So instead of being all 21st century judge-y, Osh was pointing out that they weren't any different than the other islanders. I'm glad that little conversation happened.

Mark my words, this will get at least a Newbery Honor. Whenever I'm not impressed by a book that has a lot of hype, it usually gets a Newbery nod. But please read it for yourself because a lot of people disagree with me and think it is wonderful and beautiful. 

Areas of concern:
*Some pretty intense moments with a very evil man

Suggested Ages:
Publisher's Weekly - Ages 10+
School Library Journal - Grades 5-8

Thursday, November 30, 2017

The Running Dream

The Running Dream
by Wendelin Van Draanen
From the publisher:
"An award-winning and inspiring novel.  When Jessica's dreams are shattered, she puts herself back together—and learns to dream bigger than ever before. 

Jessica thinks her life is over when she loses a leg in a car accident. She's not comforted by the news that she'll be able to walk with the help of a prosthetic leg. Who cares about walking when you live to run?

As she struggles to cope with crutches and a first cyborg-like prosthetic, Jessica feels oddly both in the spotlight and invisible. People who don't know what to say, act like she's not there. Which she could handle better if she weren't now keenly aware that she'd done the same thing herself to a girl with CP named Rosa. A girl who is going to tutor her through all the math she's missed. A girl who sees right into the heart of her.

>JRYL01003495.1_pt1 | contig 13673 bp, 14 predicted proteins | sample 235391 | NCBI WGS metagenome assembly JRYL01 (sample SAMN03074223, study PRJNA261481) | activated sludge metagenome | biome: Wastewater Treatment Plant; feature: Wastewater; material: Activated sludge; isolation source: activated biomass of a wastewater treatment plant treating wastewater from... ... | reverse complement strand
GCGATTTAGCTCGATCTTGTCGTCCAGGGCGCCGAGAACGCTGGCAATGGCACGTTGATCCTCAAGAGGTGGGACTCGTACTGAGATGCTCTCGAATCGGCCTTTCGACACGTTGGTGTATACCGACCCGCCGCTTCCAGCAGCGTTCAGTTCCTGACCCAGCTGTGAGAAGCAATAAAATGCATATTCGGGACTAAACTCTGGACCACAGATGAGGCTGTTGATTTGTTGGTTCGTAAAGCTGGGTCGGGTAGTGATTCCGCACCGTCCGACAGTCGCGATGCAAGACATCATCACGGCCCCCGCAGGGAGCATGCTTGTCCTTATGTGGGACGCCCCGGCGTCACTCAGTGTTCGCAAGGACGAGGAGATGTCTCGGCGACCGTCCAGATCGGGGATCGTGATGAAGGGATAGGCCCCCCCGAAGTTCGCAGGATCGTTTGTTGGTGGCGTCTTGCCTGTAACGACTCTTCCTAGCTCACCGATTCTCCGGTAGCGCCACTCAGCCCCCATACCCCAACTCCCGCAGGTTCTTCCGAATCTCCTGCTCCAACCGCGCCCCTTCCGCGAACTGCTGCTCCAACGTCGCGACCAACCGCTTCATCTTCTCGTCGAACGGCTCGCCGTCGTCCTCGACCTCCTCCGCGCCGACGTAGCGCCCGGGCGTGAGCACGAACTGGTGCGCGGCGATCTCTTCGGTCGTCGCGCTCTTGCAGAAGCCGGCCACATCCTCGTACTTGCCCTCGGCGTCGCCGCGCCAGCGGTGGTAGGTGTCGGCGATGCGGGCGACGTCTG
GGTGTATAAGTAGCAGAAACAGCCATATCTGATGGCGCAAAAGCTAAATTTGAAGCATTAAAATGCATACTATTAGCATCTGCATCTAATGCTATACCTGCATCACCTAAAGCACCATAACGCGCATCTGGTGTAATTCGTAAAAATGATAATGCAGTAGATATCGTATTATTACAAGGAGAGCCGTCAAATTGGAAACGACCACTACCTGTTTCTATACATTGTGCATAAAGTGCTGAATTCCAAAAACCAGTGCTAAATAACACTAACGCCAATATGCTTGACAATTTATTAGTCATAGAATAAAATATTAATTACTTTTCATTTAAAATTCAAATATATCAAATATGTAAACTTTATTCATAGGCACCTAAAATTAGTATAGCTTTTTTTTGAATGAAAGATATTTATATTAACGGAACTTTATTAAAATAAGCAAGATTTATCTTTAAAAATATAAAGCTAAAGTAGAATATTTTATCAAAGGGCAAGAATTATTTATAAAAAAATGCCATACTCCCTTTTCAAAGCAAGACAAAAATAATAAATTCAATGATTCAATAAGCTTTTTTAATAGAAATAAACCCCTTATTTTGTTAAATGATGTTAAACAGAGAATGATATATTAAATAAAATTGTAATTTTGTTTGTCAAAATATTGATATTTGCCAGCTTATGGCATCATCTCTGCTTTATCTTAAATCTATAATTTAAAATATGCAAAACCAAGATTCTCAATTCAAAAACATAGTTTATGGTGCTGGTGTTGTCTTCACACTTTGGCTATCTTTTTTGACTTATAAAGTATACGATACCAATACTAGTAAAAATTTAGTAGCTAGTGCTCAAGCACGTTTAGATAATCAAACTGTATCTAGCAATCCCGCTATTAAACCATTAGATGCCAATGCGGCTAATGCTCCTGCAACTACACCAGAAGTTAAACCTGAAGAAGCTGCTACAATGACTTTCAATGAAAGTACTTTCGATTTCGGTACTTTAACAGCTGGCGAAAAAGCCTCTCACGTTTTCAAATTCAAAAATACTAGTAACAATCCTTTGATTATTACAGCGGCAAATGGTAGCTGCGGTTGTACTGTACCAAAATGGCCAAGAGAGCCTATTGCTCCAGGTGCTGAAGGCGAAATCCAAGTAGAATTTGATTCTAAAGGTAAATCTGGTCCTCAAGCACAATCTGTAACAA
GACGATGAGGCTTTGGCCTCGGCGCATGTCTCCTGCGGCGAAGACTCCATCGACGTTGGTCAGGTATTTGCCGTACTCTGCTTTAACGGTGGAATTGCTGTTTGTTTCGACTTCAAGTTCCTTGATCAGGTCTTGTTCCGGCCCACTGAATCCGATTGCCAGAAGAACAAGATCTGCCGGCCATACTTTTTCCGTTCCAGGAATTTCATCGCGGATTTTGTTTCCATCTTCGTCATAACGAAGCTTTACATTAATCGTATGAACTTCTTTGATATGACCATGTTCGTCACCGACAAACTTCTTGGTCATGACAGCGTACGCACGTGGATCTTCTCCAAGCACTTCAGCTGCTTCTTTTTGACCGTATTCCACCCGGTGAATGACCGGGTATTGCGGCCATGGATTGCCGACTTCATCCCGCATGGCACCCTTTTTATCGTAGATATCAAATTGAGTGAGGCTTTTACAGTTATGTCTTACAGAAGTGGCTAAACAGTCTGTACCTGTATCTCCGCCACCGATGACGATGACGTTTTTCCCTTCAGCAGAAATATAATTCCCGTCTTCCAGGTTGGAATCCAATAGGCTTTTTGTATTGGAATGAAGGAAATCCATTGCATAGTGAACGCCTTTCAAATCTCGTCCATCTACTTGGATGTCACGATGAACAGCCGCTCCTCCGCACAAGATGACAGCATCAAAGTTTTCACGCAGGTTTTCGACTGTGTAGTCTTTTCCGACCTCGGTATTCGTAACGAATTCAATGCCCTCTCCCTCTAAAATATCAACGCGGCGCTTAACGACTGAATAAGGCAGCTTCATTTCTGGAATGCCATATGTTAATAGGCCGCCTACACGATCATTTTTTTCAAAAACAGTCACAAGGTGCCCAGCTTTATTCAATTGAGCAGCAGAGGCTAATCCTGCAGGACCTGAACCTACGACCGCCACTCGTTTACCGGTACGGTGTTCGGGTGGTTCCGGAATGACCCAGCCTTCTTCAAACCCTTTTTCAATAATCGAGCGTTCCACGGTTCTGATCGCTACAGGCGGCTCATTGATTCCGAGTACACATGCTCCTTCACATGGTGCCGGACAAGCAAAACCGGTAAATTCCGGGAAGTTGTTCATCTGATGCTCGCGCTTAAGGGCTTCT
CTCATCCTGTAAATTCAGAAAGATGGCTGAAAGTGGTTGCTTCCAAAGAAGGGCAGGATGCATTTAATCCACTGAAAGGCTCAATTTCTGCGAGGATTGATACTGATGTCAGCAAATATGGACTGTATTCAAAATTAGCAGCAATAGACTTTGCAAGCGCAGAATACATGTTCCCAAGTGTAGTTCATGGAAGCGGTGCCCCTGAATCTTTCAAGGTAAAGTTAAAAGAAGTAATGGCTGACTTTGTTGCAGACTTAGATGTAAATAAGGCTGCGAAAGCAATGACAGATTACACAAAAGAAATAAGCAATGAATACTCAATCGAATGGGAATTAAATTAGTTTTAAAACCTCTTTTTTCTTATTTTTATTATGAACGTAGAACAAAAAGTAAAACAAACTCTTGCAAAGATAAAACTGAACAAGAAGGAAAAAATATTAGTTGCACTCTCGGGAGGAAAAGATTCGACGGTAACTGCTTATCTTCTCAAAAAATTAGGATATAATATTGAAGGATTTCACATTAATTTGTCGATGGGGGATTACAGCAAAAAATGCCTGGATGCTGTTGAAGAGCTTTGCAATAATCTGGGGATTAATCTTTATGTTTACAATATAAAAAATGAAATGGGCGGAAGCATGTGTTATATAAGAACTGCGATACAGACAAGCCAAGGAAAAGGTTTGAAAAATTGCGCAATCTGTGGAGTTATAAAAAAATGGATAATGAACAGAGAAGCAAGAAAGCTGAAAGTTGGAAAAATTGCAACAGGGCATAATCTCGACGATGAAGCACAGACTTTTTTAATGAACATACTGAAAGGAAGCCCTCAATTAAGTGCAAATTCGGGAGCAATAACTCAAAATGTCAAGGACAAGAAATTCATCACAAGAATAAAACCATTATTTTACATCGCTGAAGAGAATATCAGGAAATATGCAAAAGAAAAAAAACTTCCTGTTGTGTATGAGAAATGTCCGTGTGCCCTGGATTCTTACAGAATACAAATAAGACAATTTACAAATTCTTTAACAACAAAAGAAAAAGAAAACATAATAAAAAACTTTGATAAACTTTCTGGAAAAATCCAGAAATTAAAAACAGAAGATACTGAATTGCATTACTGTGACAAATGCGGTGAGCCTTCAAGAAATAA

With the support of family, friends, a coach, and her track teammates, Jessica may actually be able to run again. But that's not enough for her now. She doesn't just want to cross finish lines herself—she wants to take Rosa with her

Winner of the Schneider Family Book Award"

Another nearly perfect book by Wendelin Van Draanen. I loved this book! My only disappointment lay in the fact that it ended. I wanted to hear more about Jessica's future and how her parents coped. Once you begin reading this book you will be sucked in like Jessica's suction sock and it will never let go. I appreciate the massive research the author obviously did on the loss of a limb - not just the medical treatments, but the emotional and mental aspects of it. I thought the different stages Jessica went through were very realistically portrayed - the loss, the anger, the self-pity, the loss of self-worth, and on and on. And I loved that those stages didn't just end and another begin, but she had to keep battling all of them for a long time. At one point she says, 

It's disturbing how fast weeds take root in my garden of worthiness.
They're so hard to pull.
And grow back so easily. 


I was happy that Jessica had such strong support:
*From her family..... how her parents coped with nearly losing their daughter, then having to help her through the recovery, having to worry about money and medical bills - they were wonderful.